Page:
Business, Innovation and SkillsWritten evidence submitted by the British Hospitality Association


The hospitality industry is broadly content with the provisions on services in chapter 4 of the draft Bill.

“Reasonable care and skill” is a fair implied term for the provision of services.

Earlier suggestions of a statutory guarantee would potentially have created difficulties for hospitality businesses.


1. The British Hospitality Association (BHA) represents the hotel, restaurant and catering industry. Our members range from international hotel chains to local bed and breakfast associations to independent restaurants and contract caterers. The hospitality industry comprises some 160,000 businesses, of which 81% have fewer than 10 employees (source: People 1st, Sector Skills Council). Overall employment in the industry is some 2.68 million (source: Oxford Economics) and total turnover of hospitality and tourism is estimated at some £120 billion.

2. The BHA responded in September 2012 to the consultation on consumer law reform and we are grateful to BIS officials for involving us in both collective and one-to-one meetings before and during that consultation period and during the recent consultation on the draft Bill.

Will the Bill have an Impact?

3. We do not think that the services provisions of the Bill as drafted will have a major impact on our hospitality industry. This is largely because businesses already strive to offer good service and generally make amends where that service does not meet expectations. There is no statistical proof of this, beyond noting that the overwhelming majority of consumer generated reviews on sites such as TripAdvisor are positive about the experience.

4. This is borne out by the impact assessment which puts the extra costs arising from the Bill of having more complaints (76,000) and the resulting increased costs of remedying them at between £2.6 and £5.4 million a year across all sectors. Hospitality businesses serve 8.3 billion meals a year and overnight guests spend some 150 million nights a year in hotels and similar establishments: against this scale, the extra costs implied by the Bill are minute.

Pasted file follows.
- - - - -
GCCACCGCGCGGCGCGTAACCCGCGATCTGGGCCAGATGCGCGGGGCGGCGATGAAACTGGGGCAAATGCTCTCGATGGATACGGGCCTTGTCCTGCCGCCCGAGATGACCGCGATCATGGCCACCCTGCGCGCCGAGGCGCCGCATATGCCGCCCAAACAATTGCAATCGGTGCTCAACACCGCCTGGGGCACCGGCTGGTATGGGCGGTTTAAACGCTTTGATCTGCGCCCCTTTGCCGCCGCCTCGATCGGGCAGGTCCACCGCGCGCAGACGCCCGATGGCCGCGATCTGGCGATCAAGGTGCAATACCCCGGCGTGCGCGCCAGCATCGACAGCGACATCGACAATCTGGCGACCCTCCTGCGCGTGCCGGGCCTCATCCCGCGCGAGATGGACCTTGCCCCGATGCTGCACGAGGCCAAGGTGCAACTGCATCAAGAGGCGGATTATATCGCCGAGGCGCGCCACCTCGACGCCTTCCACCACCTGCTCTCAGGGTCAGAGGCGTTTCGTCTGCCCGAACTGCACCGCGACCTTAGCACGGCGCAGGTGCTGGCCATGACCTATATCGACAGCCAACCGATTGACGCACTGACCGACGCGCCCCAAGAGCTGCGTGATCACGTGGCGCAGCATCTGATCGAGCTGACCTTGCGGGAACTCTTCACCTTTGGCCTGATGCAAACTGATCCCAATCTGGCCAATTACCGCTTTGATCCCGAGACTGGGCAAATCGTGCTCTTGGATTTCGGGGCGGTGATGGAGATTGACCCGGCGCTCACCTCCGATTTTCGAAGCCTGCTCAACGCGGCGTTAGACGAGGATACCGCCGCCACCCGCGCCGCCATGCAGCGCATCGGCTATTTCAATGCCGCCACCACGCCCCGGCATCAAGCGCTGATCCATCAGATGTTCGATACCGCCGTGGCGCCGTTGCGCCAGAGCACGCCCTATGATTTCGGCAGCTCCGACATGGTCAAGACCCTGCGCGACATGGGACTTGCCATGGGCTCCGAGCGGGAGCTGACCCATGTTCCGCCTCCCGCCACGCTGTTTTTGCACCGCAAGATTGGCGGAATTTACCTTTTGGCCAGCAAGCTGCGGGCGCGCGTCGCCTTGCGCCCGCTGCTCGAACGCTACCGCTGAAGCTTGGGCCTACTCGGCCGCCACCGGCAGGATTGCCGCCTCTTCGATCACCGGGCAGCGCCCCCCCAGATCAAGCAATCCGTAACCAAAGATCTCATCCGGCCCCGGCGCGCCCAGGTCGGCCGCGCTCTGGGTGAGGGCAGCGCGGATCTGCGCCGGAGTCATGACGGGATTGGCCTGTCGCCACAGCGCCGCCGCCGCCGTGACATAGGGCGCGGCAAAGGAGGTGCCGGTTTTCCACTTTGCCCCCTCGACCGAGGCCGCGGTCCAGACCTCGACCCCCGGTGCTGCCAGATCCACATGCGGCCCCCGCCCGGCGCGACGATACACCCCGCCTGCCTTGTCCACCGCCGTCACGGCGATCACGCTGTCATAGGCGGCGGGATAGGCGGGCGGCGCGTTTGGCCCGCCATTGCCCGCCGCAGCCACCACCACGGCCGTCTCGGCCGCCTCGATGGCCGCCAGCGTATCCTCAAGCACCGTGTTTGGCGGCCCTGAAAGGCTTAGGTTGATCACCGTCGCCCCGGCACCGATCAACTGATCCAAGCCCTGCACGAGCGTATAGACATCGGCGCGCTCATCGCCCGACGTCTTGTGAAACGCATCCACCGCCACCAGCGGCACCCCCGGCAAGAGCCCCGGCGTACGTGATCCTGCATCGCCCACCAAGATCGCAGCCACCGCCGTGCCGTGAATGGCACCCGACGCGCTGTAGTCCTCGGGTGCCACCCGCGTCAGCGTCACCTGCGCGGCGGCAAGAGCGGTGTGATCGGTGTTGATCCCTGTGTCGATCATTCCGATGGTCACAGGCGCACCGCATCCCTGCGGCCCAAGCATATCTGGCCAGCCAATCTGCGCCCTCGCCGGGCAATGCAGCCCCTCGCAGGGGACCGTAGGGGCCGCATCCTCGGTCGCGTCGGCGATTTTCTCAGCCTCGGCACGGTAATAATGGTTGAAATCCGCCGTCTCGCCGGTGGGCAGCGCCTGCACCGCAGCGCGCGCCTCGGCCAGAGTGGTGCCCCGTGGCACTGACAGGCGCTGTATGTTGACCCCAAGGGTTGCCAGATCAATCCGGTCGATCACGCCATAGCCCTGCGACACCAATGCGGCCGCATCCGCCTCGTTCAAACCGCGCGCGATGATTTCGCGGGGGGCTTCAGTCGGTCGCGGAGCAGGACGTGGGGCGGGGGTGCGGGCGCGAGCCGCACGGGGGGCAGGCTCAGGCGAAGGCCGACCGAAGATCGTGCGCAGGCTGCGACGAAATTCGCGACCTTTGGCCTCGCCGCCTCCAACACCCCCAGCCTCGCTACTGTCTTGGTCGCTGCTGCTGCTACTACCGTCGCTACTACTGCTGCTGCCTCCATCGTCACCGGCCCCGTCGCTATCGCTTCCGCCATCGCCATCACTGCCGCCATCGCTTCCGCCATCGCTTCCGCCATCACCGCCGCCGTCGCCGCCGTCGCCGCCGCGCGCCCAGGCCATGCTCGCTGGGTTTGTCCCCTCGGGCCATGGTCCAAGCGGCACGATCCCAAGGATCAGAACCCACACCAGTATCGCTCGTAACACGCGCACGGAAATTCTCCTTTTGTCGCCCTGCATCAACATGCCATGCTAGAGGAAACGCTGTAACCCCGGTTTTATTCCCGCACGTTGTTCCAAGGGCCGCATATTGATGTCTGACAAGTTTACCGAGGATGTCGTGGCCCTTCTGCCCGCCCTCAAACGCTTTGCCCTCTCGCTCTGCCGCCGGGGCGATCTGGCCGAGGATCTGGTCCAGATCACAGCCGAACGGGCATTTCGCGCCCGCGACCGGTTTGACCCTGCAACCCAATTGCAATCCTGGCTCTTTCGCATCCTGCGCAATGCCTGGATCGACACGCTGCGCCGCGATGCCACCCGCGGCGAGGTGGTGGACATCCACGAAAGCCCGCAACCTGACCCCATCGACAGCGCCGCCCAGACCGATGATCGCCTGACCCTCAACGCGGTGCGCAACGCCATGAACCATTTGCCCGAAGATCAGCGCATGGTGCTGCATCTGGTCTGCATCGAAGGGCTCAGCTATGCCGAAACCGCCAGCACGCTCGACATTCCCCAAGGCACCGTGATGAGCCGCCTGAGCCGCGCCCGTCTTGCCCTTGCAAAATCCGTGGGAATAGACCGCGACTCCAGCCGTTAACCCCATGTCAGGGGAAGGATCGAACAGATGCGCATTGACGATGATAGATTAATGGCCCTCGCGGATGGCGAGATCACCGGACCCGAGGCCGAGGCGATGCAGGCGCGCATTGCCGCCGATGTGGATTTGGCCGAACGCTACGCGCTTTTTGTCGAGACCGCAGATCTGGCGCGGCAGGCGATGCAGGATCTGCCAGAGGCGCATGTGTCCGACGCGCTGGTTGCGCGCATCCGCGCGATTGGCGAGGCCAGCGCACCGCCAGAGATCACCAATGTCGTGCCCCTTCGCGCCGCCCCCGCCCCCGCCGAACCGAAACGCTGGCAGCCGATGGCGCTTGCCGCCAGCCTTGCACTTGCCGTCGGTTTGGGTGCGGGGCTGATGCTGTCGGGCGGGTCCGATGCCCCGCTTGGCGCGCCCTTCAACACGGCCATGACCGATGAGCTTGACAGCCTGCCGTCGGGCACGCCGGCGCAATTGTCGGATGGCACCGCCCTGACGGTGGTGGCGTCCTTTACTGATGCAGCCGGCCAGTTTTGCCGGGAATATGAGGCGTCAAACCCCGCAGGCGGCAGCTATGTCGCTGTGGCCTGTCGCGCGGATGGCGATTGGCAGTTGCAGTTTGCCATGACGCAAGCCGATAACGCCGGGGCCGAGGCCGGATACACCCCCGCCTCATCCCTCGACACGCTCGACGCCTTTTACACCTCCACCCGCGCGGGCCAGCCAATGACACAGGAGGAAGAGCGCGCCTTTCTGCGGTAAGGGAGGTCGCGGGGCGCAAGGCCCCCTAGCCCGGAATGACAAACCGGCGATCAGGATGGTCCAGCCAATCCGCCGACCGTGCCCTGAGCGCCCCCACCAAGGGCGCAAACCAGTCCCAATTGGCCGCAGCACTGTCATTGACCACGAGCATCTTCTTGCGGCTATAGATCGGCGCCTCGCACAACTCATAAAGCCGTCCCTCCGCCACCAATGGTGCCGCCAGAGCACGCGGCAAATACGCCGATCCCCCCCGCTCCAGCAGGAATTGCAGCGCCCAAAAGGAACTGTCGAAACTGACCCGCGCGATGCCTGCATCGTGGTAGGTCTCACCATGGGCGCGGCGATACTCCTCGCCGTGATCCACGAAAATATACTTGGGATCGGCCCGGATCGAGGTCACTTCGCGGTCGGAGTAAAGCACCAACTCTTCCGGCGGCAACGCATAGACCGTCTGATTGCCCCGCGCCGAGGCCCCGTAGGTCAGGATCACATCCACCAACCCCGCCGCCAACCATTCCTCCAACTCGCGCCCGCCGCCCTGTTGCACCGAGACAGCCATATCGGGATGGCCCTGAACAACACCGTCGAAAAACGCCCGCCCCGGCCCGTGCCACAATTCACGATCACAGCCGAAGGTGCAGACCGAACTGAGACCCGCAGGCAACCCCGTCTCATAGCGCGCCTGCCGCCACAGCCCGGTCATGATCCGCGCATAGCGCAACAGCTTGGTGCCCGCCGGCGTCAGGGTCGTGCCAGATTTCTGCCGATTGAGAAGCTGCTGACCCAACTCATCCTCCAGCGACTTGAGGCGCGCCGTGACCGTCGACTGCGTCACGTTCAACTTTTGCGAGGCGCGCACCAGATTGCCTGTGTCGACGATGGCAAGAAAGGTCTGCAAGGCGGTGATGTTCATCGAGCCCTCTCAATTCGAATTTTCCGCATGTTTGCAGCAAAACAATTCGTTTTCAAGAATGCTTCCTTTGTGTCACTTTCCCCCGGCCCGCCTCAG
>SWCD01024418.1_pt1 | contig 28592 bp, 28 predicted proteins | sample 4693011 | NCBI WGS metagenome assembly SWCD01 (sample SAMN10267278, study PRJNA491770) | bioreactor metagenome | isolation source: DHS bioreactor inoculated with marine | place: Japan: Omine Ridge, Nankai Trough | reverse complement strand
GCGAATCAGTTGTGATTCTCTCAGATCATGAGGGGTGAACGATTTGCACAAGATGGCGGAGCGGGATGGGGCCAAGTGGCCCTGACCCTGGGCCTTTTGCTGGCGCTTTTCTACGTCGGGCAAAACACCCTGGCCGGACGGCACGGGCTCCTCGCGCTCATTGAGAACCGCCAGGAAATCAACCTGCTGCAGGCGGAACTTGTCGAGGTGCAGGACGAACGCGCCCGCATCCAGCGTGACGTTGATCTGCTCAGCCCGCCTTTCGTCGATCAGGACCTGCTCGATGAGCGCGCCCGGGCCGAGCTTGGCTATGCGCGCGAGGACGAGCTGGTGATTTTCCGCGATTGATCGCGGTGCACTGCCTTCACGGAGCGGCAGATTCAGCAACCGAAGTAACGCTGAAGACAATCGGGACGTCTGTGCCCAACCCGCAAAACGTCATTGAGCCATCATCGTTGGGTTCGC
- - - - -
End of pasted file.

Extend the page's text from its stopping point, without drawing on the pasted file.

5. This suggests that the Bill’s impact on our sector will be small. This view is assisted by the wording of clause 51 with the expectation of performance of services being “with reasonable care and skill.” This is what customers already impliedly accept in a hotel or restaurant. We are therefore content with this.

Satisfactory Quality

6. We were pleased to see that the earlier suggestion of a statutory guarantee, based around an expectation of “satisfactory quality”, does not appear in the draft Bill. If customers were aware of such a right, we could envisage a risk of some demanding a free meal or stay, claiming that the quality of provision was not “satisfactory”. It would be very difficult for the business to prove the opposite.

Unfair Terms

7. Schedule 2 of the draft Bill lists contract terms which “may be unfair.” The list includes: “a term which has the object or effect of requiring that, where the consumer decides not to conclude or perform the contract, the consumer must pay the trader a disproportionately large sum in compensation for services which have not been supplied.”

8. We understand that this wording is aimed at leisure centres/fitness gyms, which charge a monthly membership subscription and where a decision not to continue with membership gives rise to a “penalty” payment. A number of hospitality businesses operate or host fitness clubs and are concerned that their terms of business in relation to monthly subscriptions could be questioned because there is no definition of “disproportionately large” in the Draft Bill.

Private Actions in Competition Law

9. We were pleased to see the inclusion of these provisions in Schedule 7, opening up the possibility of trade associations being able in certain circumstances to take action on behalf of their members against anti-competitive practices.

14 August 2013

Prepared 20th December 2013